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Evaluating Idaho's drought outlook following late-season storms

In the month of May so far, Boise has picked up 1.33 inches of precipitation. However, these late-season storms are just “too little, too late,” as they say.

BOISE, Idaho — KTVB received multiple questions about Idaho’s 'water worries' on Monday as snow hit the Treasure Valley. Several comments on the Idaho Weather Watchers Facebook page said something along the lines of, “drought? I don’t believe it! Why does ‘the media’ continue to harp on this issue when we keep getting rain and snow?"

Take a look at the current snowpack graphic below, where the snow water equivalent (SWE) numbers look great. Most areas are above 100% of average. That’s especially significant when compared to the SWE numbers at the end of March, which were 65-85%, generally speaking. 

However, our recent snow is coming a little too late in the season. If we had seen this precipitation back in February or March, it would have been more beneficial for our reservoirs, with a slowed run-off during the cooler part of the season.

Credit: United State Department of Agriculture

Now that we are well on our way through May, temperatures will be warming up quickly and melting the snow quickly. Much of that run-off will be absorbed into the ground. Bottom line, the run-off from these late season storms won’t be nearly as efficient as a slowed run-off would have been earlier in the spring -- draining into the rivers, streams and reservoirs -- where we need it the most.

KTVB's Jim Duthie used a metaphor for this late season precipitation; If you didn’t water your lawn for a month, and then on the final day of the month you flood irrigate it, it might save your lawn from dying. That would be a last ditch effort to keep the lawn around. However, your yard wouldn’t be nearly as lush, green or healthy as it would have been if you had been watering it regularly throughout the month. These late-season storms are just “too little, too late,” as they say.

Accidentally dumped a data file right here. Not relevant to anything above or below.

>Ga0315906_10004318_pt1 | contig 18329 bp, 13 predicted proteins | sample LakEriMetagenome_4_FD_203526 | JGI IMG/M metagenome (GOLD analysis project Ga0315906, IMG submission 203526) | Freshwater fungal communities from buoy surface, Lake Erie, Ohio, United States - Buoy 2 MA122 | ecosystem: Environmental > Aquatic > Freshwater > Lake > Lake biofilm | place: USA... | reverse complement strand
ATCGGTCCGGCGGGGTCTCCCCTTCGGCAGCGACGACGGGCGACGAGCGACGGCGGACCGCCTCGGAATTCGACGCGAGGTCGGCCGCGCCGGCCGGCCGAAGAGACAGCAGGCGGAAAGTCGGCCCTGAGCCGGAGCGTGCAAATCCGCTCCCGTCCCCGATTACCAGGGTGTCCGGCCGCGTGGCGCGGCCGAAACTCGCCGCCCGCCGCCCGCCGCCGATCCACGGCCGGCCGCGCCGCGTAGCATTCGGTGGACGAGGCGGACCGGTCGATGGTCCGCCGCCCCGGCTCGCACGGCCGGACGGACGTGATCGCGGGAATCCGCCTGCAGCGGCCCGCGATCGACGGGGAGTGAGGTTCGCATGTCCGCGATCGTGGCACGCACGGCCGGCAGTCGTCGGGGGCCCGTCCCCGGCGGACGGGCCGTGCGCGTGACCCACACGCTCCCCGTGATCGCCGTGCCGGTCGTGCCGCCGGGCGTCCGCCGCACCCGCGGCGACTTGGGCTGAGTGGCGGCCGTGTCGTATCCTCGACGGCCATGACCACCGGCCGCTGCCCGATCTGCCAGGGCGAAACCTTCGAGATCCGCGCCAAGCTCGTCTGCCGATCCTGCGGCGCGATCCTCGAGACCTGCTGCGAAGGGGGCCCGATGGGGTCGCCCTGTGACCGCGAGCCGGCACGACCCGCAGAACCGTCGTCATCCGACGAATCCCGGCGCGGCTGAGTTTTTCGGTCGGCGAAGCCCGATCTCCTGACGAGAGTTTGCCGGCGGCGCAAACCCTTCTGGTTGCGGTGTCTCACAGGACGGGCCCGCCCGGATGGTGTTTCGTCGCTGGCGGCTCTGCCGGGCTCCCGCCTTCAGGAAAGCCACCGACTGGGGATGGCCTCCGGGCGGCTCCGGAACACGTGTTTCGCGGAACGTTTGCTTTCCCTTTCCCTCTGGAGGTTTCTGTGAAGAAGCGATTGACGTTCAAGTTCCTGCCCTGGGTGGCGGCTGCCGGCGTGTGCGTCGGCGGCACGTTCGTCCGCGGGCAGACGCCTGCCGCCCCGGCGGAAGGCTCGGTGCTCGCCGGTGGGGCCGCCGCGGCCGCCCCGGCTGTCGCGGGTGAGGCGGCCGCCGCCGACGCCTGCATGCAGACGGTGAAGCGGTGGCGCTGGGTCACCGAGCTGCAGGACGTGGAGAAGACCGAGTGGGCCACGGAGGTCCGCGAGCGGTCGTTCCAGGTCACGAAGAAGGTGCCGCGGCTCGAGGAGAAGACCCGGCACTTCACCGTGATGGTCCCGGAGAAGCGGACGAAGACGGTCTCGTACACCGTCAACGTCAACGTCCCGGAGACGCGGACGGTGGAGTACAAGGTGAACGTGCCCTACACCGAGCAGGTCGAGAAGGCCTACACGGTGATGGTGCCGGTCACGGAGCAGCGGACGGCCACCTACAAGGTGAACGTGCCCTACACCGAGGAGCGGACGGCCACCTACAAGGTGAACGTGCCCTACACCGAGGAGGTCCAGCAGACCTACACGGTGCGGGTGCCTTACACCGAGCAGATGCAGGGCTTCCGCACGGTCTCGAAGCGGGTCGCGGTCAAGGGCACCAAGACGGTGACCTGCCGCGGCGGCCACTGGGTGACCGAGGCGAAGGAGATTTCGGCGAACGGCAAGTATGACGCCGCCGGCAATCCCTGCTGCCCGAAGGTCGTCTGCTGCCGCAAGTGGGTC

'But, it was a lot of rain and snow,' you might be thinking. Yes it was. In fact, in the month of May so far, Boise has picked up 1.33 inches of precipitation. The average for the entire month of May is 1.45 inches. 

In contrast, February only picked up 0.08 inches of precipitation, the second driest February on record for Boise. 

Credit: United State Department of Agriculture

There’s a lot of lost -- or dry -- time to make up for. The drought has been worsening over the past few years and through those dry years, a lot of water reserve was used to get by. So, with nothing left in the 'tank' -- or reservoirs -- another dry winter this year and a likely inefficient run-off of this currently healthy snowpack, the drought outlook is not great. 

The 'flood irrigating' over the past few weeks may save our metaphoric lawn from dying, but we’re not close to easing the broad-reaching 'water worries.' Also keep in mind that the dry season is just around the corner.

The U.S. Drought Monitor is updated every Thursday. It will be interesting to see if much changes this week.

Currently, 57% of the state is experiencing “Severe Drought” conditions (D2-D4), with nearly 7% of the state under “Extreme Drought” conditions (D3-D4). That has worsened from 3 months ago (U.S. Drought Monitor 2/01/2022), when 37% of the state was under “Severe Drought” conditions, and only 0.60% of the state was under “Extreme Drought” conditions.

Credit: United States Department of Agriculture

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